8. Caught in the Rain

We made our first trip to Kitsuki, Ōita a week later.

You may not have known it at the time, but my stomach was in knots waiting for you to arrive at the station.

I knew from past experience that half of the students in the seminar were not going to show up. Instead, they—the ones with a conscience, that is—would mail me to say they had a fever or had caught a cold. A cold in May? The more creative students would kill off a distant relative, uncles being the most popular to dispose of when groping for an alibi.

But you came, a few minutes early at that, carrying a furoshiki[1] full of homemade muffins and bread in your hands. You were the first person who had ever gone to the trouble to prepare something to share with the others on the journey.

“Sawajiri-kun, I think you may have just earned yourself an A in my seminar.”

“Oh, these aren’t for you, Sensei.”

“Wh-wh-what?”

“Just kidding!” And with a devilishly playful smile you added: “You can have as many as you like . . . Sensei.”

We waited until we could wait no longer, and with only half of the seminar assembled made our way toward the platform where our train was preparing to depart. On board, you sat with one of the other co-eds, and I remember wishing you had sat down next to me, but it was just as well because I could see you and every now and again during the long trip, I would look up from my notebook computer and watch you smile or laugh as you talked to your classmates. And every now and again, our eyes would meet. Rather than look away embarrassed, though, you would maintain that eye contact, then smile, and every time I could have just died.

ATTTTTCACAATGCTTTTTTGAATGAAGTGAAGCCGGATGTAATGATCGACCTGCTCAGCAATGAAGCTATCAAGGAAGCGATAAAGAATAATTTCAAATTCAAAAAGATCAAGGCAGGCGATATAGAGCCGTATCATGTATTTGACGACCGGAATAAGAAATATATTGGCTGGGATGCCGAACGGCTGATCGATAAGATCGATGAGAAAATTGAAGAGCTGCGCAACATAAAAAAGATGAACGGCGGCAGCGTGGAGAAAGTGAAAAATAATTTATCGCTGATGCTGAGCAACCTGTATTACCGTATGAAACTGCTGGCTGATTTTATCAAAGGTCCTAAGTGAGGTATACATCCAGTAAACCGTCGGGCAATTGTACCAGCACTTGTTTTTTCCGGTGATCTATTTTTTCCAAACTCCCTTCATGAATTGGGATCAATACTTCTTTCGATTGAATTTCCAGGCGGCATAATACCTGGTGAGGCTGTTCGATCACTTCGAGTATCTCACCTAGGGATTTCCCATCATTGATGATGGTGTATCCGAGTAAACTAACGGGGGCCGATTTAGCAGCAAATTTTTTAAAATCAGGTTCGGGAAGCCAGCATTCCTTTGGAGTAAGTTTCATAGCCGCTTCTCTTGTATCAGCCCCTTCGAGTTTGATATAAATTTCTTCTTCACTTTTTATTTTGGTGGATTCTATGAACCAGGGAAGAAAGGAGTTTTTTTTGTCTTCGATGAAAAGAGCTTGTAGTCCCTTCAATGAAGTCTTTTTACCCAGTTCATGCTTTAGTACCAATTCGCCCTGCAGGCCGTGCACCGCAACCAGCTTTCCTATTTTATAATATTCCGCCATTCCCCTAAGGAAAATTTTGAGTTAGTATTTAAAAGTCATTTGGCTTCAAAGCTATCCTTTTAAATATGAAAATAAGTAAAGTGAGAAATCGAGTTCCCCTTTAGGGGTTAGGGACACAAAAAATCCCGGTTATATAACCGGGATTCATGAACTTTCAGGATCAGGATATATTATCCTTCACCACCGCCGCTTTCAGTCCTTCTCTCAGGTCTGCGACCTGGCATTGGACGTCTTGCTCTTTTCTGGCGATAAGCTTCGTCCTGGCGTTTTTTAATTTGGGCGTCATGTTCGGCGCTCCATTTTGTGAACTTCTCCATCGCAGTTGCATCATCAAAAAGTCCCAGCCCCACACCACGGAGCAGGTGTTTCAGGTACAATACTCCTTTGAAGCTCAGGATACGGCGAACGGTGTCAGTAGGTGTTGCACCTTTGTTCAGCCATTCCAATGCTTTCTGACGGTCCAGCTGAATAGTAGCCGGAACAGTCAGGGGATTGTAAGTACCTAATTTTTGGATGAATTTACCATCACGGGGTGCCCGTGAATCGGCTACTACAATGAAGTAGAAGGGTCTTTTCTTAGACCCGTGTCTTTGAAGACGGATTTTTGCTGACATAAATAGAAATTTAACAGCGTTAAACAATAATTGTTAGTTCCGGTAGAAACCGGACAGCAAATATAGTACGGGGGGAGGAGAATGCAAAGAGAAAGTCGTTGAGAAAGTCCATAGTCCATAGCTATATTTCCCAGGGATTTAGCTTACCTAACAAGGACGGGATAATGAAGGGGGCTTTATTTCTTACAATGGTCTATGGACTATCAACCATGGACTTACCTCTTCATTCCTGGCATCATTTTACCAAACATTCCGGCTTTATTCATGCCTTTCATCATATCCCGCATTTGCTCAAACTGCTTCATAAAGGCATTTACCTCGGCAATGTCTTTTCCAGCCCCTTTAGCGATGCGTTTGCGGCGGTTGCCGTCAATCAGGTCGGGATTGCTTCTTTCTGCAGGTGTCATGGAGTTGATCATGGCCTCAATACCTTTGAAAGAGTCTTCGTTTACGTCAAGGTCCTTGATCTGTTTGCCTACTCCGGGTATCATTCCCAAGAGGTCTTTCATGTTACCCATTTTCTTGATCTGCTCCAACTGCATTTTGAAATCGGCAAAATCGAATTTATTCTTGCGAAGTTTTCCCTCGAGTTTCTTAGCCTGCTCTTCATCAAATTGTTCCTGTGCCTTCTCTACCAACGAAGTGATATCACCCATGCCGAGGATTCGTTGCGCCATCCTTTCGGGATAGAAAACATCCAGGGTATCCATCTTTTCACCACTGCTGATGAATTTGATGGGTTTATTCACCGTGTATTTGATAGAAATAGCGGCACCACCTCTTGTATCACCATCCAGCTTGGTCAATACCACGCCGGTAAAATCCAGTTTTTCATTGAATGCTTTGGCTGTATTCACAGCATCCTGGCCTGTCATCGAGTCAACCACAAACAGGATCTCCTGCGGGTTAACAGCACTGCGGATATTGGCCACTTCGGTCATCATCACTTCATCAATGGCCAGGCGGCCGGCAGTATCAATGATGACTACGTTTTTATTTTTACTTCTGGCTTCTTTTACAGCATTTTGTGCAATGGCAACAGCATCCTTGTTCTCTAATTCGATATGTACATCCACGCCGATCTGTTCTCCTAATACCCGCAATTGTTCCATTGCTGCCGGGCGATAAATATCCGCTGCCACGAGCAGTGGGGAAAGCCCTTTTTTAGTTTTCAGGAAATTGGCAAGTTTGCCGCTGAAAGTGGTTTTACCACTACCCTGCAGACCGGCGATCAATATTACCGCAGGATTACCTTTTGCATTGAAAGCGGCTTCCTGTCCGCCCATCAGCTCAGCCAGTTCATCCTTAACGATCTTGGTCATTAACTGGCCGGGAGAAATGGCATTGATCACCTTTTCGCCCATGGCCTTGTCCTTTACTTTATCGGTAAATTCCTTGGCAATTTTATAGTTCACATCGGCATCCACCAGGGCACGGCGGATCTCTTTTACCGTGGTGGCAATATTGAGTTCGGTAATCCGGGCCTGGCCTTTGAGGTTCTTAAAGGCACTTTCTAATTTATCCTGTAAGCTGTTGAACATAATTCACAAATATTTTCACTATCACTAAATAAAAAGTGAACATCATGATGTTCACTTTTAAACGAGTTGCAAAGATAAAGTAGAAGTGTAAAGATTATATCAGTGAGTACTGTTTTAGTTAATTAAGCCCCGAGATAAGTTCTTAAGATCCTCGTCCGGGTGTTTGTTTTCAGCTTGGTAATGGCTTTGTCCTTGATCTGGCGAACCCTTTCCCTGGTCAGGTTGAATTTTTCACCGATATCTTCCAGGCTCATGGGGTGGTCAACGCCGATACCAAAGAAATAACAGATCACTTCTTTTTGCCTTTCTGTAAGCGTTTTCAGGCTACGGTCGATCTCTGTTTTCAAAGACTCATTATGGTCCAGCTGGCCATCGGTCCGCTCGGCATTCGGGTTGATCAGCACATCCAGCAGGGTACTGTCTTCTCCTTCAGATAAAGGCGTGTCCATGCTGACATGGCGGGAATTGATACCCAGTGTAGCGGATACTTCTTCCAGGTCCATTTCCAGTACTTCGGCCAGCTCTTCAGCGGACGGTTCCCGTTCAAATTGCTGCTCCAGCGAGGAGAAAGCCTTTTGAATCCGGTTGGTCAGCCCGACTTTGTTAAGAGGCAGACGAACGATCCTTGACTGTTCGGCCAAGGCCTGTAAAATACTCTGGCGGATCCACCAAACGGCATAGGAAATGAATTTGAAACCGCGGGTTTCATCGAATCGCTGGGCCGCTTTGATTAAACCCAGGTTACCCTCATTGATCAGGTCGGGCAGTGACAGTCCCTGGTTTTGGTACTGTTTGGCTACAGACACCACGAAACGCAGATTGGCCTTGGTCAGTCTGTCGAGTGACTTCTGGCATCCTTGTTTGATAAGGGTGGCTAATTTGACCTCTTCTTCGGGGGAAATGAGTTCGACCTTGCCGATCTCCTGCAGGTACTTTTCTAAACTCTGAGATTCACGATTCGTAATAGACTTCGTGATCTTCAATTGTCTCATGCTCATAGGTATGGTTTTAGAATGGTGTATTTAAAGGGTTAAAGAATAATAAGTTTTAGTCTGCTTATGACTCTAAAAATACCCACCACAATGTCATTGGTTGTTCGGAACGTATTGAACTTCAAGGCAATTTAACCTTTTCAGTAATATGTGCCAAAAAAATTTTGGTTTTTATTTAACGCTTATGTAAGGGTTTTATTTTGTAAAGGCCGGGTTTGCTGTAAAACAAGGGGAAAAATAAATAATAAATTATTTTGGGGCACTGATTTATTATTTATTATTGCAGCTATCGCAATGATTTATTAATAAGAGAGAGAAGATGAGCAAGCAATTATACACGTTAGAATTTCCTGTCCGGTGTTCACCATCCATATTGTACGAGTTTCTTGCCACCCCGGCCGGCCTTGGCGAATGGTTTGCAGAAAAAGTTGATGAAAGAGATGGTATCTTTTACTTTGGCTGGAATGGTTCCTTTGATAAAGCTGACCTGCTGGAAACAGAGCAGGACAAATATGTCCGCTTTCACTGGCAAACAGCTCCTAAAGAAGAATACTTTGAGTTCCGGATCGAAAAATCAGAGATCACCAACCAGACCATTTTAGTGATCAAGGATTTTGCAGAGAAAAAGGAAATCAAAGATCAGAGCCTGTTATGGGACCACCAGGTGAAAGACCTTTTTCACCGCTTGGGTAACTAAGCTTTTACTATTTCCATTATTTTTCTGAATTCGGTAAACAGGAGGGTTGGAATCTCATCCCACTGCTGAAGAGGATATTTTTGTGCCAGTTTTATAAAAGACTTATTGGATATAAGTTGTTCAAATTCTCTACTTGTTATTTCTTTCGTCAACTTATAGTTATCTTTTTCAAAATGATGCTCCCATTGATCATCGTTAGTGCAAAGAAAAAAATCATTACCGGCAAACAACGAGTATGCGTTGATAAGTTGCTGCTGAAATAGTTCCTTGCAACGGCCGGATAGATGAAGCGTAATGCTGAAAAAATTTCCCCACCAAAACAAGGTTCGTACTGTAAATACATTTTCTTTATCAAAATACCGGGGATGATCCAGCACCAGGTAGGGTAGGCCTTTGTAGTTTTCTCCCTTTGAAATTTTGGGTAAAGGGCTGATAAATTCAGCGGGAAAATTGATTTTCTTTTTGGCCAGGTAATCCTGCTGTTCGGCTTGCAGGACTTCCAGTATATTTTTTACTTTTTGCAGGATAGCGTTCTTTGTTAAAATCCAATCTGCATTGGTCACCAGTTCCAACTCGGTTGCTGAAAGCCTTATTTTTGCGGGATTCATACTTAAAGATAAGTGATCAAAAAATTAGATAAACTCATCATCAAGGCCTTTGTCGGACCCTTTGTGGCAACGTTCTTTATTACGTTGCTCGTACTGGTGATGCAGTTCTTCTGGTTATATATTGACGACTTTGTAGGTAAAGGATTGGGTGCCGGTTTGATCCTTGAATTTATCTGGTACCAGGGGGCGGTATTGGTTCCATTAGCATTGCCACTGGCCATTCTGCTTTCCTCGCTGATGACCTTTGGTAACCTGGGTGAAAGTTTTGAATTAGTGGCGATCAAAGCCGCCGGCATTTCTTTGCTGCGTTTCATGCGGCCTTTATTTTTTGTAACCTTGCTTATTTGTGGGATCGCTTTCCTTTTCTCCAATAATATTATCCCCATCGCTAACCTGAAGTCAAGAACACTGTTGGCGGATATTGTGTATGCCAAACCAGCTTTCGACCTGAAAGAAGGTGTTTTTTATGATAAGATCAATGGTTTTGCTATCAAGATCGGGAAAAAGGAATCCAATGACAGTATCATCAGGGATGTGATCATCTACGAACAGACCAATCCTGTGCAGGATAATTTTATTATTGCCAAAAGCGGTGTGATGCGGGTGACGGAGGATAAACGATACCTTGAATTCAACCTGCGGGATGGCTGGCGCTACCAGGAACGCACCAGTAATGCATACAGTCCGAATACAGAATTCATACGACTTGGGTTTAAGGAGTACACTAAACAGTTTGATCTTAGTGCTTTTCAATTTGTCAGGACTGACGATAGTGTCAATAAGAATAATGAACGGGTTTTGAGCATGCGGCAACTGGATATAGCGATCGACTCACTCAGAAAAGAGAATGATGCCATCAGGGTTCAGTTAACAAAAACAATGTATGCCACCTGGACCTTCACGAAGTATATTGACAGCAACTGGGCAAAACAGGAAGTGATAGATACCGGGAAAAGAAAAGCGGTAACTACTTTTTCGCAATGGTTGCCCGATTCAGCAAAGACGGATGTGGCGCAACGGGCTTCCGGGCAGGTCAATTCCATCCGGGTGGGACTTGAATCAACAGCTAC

Two months later in early July, we returned to Kitsuki to present the results of our study and offer suggestions on how the town might better preserve and promote its heritage.

Typical for the rainy season, it had been unbearably hot and muggy all day. And as we were walking up a cobbled slope between century old samurai houses, lightning flashed, followed immediately by a deafening peal of thunder. The heavens unloaded its burden, sending all of us scrambling for cover. Soaked to the skin, the two of us huddled under the thatched eaves of a home. There, you pulled a terry cloth hand towel from your bag and offered it to me. I took the towel from your hand and began to gently wipe your brow, your ears, your cheek, your chin, your long neck. You turned your face towards mine, raised your chin, and ever so slightly parted your lips . . .

Just then, an official from the city came scurrying through the torrential rain towards us.

Sensei! Sensei!” he said, handing us two convenience store umbrellas. “Please, use these!”

“How thoughtful of you,” I replied. But, in my mind, I was cursing the man: Thanks for nothing, you knucklehead!

 

Later, on the train back to Fukuoka, you chose the seat next to mine and, like many of the others in our group, quickly nodded off once the train had departed. Before long, your body was leaning against mine, our arms touching, your head resting against my shoulder. My heart beat like a hummingbird’s keeping me wide awake and aroused all the way back to Hakata.

 

[1] A furoshiki (風呂敷) is a Japanese wrapping cloth used to transport gifts, bentō boxes, and so on. Furoshiki were first used in the Nara period (710-794) at public bathhouses to wrap one’s clothes to prevent them from being confused with those of other bathers, hence the name furo-shiki (Lit. “bath” (furo 風呂 + “cover or spread” shiki 敷).


The first installment/chapter of Tears can be found here.

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